CHOMSKY: Theories are never “fully vindicated” in the empirical sciences, and in principle cannot be. That should be a truism. What gives one confidence? The question should be: What should give one confidence? (since what does give confidence is an idiosyncratic personal matter). If “full confidence” is intended, nothing should give it. If a degree of confidence is intended, that has to be evaluated case by case.
QUESTION: What might be some consequences of the apparently growing dependence, in Western culture at least, on technological probing of reality?
CHOMSKY: If one is interested in understanding the world, one will use whatever technology is available and useful for the task. If reliance on technology displaces other and better means to gain understanding, one will naturally object to it. As for the “growing dependence in Western culture on technological probing of reality”, that doesn’t capture exactly what I see where I look around me, or read poll figures on the prevalence of highly irrational beliefs about the physical world (let alone the world of human life and society).
QUESTION: Regarding “safe sex”, within the gay community now, and indeed in general, we have a moral majority. Do you think it’s to be challenged?
CHOMSKY: I presume polls would show that most people would approve of “safe sex” rather than “unsafe sex”, and that inquiry would show that many choose the latter nonetheless. But I’m probably missing the point.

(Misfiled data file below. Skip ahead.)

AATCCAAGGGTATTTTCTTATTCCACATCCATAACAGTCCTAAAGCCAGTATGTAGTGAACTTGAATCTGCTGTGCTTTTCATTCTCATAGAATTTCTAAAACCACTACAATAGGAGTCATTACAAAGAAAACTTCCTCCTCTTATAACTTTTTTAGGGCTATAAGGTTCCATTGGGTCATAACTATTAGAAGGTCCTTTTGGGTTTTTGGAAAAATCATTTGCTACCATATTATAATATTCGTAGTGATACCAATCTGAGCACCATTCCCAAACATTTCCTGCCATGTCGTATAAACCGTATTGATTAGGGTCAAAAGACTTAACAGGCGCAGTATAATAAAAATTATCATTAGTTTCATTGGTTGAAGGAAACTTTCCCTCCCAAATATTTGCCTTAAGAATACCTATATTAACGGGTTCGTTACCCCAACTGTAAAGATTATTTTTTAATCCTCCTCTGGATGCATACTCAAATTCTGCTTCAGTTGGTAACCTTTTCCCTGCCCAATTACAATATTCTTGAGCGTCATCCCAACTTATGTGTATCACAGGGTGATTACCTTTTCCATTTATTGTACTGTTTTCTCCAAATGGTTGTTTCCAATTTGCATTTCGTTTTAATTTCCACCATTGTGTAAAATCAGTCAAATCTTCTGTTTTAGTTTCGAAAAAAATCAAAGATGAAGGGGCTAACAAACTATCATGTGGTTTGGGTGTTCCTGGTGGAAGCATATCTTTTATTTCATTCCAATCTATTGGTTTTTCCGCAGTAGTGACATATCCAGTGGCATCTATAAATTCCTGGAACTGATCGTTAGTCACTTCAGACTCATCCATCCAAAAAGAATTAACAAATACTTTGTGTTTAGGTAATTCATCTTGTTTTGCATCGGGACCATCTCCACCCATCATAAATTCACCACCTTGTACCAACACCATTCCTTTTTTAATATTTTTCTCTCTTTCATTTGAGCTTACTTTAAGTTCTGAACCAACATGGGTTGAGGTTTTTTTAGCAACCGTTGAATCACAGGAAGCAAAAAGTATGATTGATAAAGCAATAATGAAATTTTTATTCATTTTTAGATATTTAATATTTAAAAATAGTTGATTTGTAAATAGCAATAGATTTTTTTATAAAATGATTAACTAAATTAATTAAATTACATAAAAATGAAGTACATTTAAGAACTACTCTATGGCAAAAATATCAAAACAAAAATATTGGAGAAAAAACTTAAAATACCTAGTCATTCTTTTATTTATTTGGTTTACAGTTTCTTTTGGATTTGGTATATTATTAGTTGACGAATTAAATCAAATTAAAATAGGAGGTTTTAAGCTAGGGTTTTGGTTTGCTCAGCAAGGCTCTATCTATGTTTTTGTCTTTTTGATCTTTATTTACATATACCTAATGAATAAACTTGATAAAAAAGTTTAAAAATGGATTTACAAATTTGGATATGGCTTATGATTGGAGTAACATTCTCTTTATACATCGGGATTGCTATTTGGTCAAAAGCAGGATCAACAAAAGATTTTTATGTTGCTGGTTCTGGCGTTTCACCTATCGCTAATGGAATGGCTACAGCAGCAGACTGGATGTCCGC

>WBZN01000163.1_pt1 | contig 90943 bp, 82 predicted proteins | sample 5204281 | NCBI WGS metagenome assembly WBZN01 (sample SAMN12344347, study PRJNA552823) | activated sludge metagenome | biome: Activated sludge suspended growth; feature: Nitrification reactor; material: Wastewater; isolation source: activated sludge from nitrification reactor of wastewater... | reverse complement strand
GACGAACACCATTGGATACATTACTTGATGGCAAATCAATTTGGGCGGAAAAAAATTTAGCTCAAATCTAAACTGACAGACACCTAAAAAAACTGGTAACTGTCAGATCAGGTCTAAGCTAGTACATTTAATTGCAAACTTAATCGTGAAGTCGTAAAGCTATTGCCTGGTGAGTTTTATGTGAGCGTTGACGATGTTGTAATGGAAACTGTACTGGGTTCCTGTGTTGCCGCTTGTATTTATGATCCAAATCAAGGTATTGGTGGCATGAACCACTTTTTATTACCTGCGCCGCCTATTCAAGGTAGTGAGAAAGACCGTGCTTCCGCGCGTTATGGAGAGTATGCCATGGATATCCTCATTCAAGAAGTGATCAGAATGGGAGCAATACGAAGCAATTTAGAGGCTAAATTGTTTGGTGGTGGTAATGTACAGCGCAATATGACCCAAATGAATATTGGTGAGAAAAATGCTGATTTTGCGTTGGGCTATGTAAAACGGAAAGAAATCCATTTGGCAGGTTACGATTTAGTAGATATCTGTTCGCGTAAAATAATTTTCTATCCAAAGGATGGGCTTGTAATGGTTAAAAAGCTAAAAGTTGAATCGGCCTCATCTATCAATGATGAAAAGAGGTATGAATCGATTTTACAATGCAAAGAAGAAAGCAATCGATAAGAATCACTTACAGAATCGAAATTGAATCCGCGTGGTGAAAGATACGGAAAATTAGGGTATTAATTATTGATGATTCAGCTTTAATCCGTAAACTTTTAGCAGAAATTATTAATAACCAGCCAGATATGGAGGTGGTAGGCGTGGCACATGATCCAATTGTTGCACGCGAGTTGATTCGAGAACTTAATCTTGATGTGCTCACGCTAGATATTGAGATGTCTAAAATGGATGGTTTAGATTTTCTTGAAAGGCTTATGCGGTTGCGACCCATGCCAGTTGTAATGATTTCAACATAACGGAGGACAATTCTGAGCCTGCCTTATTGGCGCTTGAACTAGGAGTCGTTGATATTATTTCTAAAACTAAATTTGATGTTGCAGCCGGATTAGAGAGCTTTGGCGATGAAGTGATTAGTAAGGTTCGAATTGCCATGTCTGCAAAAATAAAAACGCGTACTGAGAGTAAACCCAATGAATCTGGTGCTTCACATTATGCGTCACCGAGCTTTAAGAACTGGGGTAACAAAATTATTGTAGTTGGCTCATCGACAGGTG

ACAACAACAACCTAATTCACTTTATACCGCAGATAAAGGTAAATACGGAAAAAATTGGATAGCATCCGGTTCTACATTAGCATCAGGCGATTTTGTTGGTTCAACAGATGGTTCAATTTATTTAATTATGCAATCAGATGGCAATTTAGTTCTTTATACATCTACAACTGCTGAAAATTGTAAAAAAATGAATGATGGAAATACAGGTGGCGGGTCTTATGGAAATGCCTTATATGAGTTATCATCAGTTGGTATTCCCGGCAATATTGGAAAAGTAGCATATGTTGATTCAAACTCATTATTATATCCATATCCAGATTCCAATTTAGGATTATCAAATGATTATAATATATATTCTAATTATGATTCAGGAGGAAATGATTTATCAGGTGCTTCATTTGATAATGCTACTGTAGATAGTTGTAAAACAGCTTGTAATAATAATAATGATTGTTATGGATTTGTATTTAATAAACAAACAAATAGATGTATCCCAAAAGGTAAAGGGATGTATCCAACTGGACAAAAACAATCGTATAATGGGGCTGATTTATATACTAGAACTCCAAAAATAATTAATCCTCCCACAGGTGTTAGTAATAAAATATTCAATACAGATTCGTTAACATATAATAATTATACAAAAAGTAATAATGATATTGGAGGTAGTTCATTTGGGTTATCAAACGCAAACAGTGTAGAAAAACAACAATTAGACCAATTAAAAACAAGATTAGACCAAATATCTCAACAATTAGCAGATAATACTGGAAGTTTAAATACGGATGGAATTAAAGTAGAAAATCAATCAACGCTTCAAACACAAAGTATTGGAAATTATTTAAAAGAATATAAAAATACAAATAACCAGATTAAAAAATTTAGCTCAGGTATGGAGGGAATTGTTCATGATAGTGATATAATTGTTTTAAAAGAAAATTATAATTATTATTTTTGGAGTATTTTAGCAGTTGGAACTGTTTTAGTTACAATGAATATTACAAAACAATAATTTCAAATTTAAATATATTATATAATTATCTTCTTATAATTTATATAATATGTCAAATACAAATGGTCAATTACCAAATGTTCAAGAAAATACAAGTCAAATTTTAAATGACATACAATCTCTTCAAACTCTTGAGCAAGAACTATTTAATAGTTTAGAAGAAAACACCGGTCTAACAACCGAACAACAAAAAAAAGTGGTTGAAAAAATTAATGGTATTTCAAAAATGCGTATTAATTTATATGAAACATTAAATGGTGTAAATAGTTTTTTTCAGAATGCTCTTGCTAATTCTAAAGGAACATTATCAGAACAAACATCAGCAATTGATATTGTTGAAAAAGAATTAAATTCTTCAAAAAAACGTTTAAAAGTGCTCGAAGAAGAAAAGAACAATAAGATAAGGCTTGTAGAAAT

QUESTION: Really? Current ideology is that sex can be unsafe because “the AIDS virus” can be transmitted that way. Despite many scientists doubting this, it is a felony or misdemeanour in 29 US states to engage in “risk” sexual behaviour if a person is “aware he/she’s HIV positive”. Professor of law Philip Johnson of UC Berkeley has said of these laws, “Of course they’re irrational laws; they occur in the context of irrational fear.” Can one reasonably detect similarities between these legislations and their moral incitements and, for example, religiously motivated legislation in the issues of abortion, or homosexuality or racial equality?
CHOMSKY: If you think the evidence is unpersuasive that “the AIDS virus” can be transmitted sexually, then by all means try to establish your conclusion and convince people of it. Citing a professor of law at Berkeley isn’t helpful. Laws are generally “irrational” in the sense of his comment. It doesn’t follow that all laws should be thrown out, just as the skepticism of some scientists doesn’t mean that all of science should be placed in the category of Papal Bulls. Again, one has to investigate case by case.